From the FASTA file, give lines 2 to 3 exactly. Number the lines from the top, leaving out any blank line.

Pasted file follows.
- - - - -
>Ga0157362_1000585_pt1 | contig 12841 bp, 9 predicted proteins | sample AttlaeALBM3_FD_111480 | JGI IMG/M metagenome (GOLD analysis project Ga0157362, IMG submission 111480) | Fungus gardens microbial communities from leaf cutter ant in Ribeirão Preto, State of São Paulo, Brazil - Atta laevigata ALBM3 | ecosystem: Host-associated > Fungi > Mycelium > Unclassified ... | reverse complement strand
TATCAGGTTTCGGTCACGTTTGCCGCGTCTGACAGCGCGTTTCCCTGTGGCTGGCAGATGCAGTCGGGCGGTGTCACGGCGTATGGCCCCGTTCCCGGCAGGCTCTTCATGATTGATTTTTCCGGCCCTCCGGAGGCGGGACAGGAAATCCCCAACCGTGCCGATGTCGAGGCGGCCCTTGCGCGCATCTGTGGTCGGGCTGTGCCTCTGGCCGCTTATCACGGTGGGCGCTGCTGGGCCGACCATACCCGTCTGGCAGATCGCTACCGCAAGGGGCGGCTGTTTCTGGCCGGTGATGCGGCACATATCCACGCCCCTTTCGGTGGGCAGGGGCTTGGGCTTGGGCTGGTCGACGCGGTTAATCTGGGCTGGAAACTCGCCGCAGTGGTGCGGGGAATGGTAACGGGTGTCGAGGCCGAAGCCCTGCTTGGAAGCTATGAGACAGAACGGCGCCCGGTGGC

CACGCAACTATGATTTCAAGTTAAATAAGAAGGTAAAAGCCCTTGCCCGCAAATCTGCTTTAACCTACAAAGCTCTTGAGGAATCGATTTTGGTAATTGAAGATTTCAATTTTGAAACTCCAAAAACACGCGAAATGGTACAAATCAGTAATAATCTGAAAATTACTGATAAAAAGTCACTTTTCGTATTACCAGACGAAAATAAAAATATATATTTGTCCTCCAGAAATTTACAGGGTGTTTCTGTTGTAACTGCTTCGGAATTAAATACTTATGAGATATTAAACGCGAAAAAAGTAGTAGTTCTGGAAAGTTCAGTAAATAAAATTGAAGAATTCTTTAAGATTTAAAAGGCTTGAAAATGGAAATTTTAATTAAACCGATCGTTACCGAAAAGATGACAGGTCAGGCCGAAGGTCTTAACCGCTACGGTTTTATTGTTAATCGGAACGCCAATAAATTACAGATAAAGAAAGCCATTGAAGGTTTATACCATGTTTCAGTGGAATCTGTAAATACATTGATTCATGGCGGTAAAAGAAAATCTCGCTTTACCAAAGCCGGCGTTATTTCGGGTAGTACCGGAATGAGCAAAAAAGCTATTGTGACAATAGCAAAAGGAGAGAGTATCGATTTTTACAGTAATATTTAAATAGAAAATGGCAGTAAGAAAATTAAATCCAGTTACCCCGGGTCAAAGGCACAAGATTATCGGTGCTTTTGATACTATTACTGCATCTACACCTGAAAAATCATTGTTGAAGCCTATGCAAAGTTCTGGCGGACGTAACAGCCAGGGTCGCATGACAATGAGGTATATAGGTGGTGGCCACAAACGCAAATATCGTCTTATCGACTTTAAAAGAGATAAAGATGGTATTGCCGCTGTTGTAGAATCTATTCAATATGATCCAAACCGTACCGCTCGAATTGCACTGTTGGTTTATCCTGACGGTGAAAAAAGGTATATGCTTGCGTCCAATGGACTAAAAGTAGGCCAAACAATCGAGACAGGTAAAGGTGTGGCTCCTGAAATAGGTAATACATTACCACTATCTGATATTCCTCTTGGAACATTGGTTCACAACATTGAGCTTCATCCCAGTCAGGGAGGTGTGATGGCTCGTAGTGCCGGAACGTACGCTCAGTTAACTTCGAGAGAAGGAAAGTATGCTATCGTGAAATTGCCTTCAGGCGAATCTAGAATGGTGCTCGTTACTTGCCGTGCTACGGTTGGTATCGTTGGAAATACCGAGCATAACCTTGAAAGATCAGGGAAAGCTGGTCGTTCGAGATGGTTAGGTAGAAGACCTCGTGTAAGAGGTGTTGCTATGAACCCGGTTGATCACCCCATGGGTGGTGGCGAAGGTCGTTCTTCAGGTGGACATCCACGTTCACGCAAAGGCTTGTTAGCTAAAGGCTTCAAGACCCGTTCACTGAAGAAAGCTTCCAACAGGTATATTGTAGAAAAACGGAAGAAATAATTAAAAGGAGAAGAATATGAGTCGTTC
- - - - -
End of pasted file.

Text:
TATCAGGTTTCGGTCACGTTTGCCGCGTCTGACAGCGCGTTTCCCTGTGGCTGGCAGATGCAGTCGGGCGGTGTCACGGCGTATGGCCCCGTTCCCGGCAGGCTCTTCATGATTGATTTTTCCGGCCCTCCGGAGGCGGGACAGGAAATCCCCAACCGTGCCGATGTCGAGGCGGCCCTTGCGCGCATCTGTGGTCGGGCTGTGCCTCTGGCCGCTTATCACGGTGGGCGCTGCTGGGCCGACCATACCCGTCTGGCAGATCGCTACCGCAAGGGGCGGCTGTTTCTGGCCGGTGATGCGGCACATATCCACGCCCCTTTCGGTGGGCAGGGGCTTGGGCTTGGGCTGGTCGACGCGGTTAATCTGGGCTGGAAACTCGCCGCAGTGGTGCGGGGAATGGTAACGGGTGTCGAGGCCGAAGCCCTGCTTGGAAGCTATGAGACAGAACGGCGCCCGGTGGC

CACGCAACTATGATTTCAAGTTAAATAAGAAGGTAAAAGCCCTTGCCCGCAAATCTGCTTTAACCTACAAAGCTCTTGAGGAATCGATTTTGGTAATTGAAGATTTCAATTTTGAAACTCCAAAAACACGCGAAATGGTACAAATCAGTAATAATCTGAAAATTACTGATAAAAAGTCACTTTTCGTATTACCAGACGAAAATAAAAATATATATTTGTCCTCCAGAAATTTACAGGGTGTTTCTGTTGTAACTGCTTCGGAATTAAATACTTATGAGATATTAAACGCGAAAAAAGTAGTAGTTCTGGAAAGTTCAGTAAATAAAATTGAAGAATTCTTTAAGATTTAAAAGGCTTGAAAATGGAAATTTTAATTAAACCGATCGTTACCGAAAAGATGACAGGTCAGGCCGAAGGTCTTAACCGCTACGGTTTTATTGTTAATCGGAACGCCAATAAATTACAGATAAAGAAAGCCATTGAAGGTTTATACCATGTTTCAGTGGAATCTGTAAATACATTGATTCATGGCGGTAAAAGAAAATCTCGCTTTACCAAAGCCGGCGTTATTTCGGGTAGTACCGGAATGAGCAAAAAAGCTATTGTGACAATAGCAAAAGGAGAGAGTATCGATTTTTACAGTAATATTTAAATAGAAAATGGCAGTAAGAAAATTAAATCCAGTTACCCCGGGTCAAAGGCACAAGATTATCGGTGCTTTTGATACTATTACTGCATCTACACCTGAAAAATCATTGTTGAAGCCTATGCAAAGTTCTGGCGGACGTAACAGCCAGGGTCGCATGACAATGAGGTATATAGGTGGTGGCCACAAACGCAAATATCGTCTTATCGACTTTAAAAGAGATAAAGATGGTATTGCCGCTGTTGTAGAATCTATTCAATATGATCCAAACCGTACCGCTCGAATTGCACTGTTGGTTTATCCTGACGGTGAAAAAAGGTATATGCTTGCGTCCAATGGACTAAAAGTAGGCCAAACAATCGAGACAGGTAAAGGTGTGGCTCCTGAAATAGGTAATACATTACCACTATCTGATATTCCTCTTGGAACATTGGTTCACAACATTGAGCTTCATCCCAGTCAGGGAGGTGTGATGGCTCGTAGTGCCGGAACGTACGCTCAGTTAACTTCGAGAGAAGGAAAGTATGCTATCGTGAAATTGCCTTCAGGCGAATCTAGAATGGTGCTCGTTACTTGCCGTGCTACGGTTGGTATCGTTGGAAATACCGAGCATAACCTTGAAAGATCAGGGAAAGCTGGTCGTTCGAGATGGTTAGGTAGAAGACCTCGTGTAAGAGGTGTTGCTATGAACCCGGTTGATCACCCCATGGGTGGTGGCGAAGGTCGTTCTTCAGGTGGACATCCACGTTCACGCAAAGGCTTGTTAGCTAAAGGCTTCAAGACCCGTTCACTGAAGAAAGCTTCCAACAGGTATATTGTAGAAAAACGGAAGAAATAATTAAAAGGAGAAGAATATGAGTCGTTC